There has been so much written about social media lately, it is of little surprise this week that we again find ourselves discussing who’s shaking up the world of social networking. Week after week it feels like the three big players, Twitter, Facebook, and of course now, Google+, are trying to out-do one another. Each wants to reign supreme as the number one social network – especially when it comes to attracting business.
They are also, naturally, trying to expand and grow, and move with the times. So what are they all doing to woo business to interact with their platforms?
Google+ Business Pages
To begin with, let’s look at how Google+ has attracted millions of users, and is currently trialling its business pages. In its short life Google+ has already gained over 20 million users worldwide, and whilst businesses were told to stay away from it as a marketing platform, Google has been working hard to build a business friendly field whereby a company can host a business page in order to then generate further brand awareness and, of course further business. Business pages, such as the one Ford have been lucky enough to secure, are rumoured to have an impact on how well the brand will rank in search – something which will no doubt motivate many businesses to sign up when they are allowed.
“Facebook For Business”
Facebook last week announced the introduction of its “Facebook For Business” site, and, on the face of it, it seems to be a way by which they plan to maintain a presence and influence. This is, somewhat cleverly, aimed at smaller businesses rather than huge brands. The reason I believe this to be a clever move by Facebook is because smaller (especially local) businesses will be more willing to give it a go in order to see if it helps their business grow, whereas large brands may decide to disregard it in favour of more traditional goals such as mass reach and search rankings.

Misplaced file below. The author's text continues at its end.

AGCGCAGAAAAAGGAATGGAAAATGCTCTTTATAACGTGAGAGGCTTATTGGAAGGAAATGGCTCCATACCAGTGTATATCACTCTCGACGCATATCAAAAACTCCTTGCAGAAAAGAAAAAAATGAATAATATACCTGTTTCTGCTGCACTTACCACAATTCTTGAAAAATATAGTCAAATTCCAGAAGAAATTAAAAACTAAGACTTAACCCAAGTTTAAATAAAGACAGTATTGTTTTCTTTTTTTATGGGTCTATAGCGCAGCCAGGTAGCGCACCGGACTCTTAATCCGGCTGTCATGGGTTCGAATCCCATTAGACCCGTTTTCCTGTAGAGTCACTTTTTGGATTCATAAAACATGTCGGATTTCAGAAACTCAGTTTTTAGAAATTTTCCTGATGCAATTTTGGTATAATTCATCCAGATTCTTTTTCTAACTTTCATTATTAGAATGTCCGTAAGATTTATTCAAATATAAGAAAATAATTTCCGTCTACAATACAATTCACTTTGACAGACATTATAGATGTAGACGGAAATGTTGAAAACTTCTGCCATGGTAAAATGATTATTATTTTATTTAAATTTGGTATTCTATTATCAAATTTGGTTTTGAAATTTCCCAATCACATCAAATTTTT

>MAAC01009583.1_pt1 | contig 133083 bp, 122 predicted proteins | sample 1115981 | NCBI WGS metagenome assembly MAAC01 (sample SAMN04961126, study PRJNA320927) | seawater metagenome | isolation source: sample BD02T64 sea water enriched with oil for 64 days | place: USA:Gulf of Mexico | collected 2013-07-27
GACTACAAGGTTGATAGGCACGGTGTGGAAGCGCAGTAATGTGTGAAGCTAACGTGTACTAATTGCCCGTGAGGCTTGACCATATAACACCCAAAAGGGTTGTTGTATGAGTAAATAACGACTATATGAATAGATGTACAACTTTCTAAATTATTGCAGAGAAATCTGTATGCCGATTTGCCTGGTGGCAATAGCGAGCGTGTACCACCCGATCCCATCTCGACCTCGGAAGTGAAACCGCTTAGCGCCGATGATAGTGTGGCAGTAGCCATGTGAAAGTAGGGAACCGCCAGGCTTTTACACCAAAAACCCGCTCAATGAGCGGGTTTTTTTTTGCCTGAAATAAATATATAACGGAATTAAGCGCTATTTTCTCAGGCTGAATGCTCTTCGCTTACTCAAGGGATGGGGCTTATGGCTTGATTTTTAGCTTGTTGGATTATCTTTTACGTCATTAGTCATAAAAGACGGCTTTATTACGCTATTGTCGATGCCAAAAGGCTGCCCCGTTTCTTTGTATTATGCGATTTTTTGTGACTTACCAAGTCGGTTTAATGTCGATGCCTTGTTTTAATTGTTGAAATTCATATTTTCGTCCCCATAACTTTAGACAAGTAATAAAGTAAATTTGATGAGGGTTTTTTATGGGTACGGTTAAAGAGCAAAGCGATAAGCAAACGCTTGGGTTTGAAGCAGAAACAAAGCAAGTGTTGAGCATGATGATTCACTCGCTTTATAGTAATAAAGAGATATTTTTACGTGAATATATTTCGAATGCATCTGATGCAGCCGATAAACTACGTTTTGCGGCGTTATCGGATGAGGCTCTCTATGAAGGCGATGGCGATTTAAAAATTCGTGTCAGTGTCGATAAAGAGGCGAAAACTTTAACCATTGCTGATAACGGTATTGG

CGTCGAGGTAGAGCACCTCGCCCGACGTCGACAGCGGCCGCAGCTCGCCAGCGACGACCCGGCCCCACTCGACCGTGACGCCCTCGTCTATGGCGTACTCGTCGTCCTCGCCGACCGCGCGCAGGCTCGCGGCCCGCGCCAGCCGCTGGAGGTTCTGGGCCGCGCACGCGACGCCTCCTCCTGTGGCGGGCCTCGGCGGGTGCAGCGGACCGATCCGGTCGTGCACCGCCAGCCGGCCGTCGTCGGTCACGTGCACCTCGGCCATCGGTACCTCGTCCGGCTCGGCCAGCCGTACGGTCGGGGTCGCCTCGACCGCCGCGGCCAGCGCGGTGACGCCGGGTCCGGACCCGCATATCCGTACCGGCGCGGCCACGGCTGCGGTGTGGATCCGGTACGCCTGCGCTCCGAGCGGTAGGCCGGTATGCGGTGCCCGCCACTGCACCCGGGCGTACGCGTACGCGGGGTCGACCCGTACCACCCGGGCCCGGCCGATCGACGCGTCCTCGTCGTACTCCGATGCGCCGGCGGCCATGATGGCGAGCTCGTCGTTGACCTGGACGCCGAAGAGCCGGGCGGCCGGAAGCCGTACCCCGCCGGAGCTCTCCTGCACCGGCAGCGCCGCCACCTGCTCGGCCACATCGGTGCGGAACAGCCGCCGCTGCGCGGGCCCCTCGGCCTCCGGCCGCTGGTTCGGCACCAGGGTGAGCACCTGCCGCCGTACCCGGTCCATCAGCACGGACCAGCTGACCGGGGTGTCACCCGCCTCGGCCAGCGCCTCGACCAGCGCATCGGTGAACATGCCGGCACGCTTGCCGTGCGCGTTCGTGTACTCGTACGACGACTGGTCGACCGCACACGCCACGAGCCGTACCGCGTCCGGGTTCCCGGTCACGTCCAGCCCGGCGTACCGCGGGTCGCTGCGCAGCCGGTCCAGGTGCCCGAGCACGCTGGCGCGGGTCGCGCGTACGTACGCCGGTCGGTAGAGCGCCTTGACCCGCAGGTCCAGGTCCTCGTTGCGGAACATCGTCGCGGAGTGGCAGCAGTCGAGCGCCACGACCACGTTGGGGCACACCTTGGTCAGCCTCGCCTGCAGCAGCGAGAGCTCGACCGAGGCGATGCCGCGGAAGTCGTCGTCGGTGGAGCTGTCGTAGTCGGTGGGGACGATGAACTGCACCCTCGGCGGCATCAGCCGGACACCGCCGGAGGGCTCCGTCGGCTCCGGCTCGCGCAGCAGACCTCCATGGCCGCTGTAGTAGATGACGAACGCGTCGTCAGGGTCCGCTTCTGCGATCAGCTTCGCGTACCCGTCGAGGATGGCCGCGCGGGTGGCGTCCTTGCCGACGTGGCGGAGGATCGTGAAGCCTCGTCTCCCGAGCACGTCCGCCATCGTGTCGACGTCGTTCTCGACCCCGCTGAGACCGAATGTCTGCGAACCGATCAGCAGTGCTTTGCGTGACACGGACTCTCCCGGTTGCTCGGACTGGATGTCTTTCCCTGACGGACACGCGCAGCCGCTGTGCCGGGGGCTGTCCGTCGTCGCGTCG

Twitter haven’t exactly been quiet either, recently announcing a tweak to their sponsored tweets to make them simultaneously more prominent for advertisers, but less intrusive to users. Being able to engage a visitor with advertising, without putting them off using the service, is a critical challenge for any social website.
In addition, the update Twitter has announced will put every Twitter user on the same platform, those that are still using an older interface will therefore be forced to upgrade. This can go one of two ways: either those forced to upgrade will dislike the very fact that they didn’t get a choice and thus switch off from Twitter, or they will prefer their new interface and their experience will be enriched.
These are just some of the latest examples of how social networking has clearly become such a key component to modern marketing. Online social media is expected to continue booming for years to come, with some 52% of all internet users expected to have a regular social media presence by 2013. With the increased take-up, and increasing time being spent on social media, advertisers will play a key role in shaping which platforms thrive, and which ones fall away.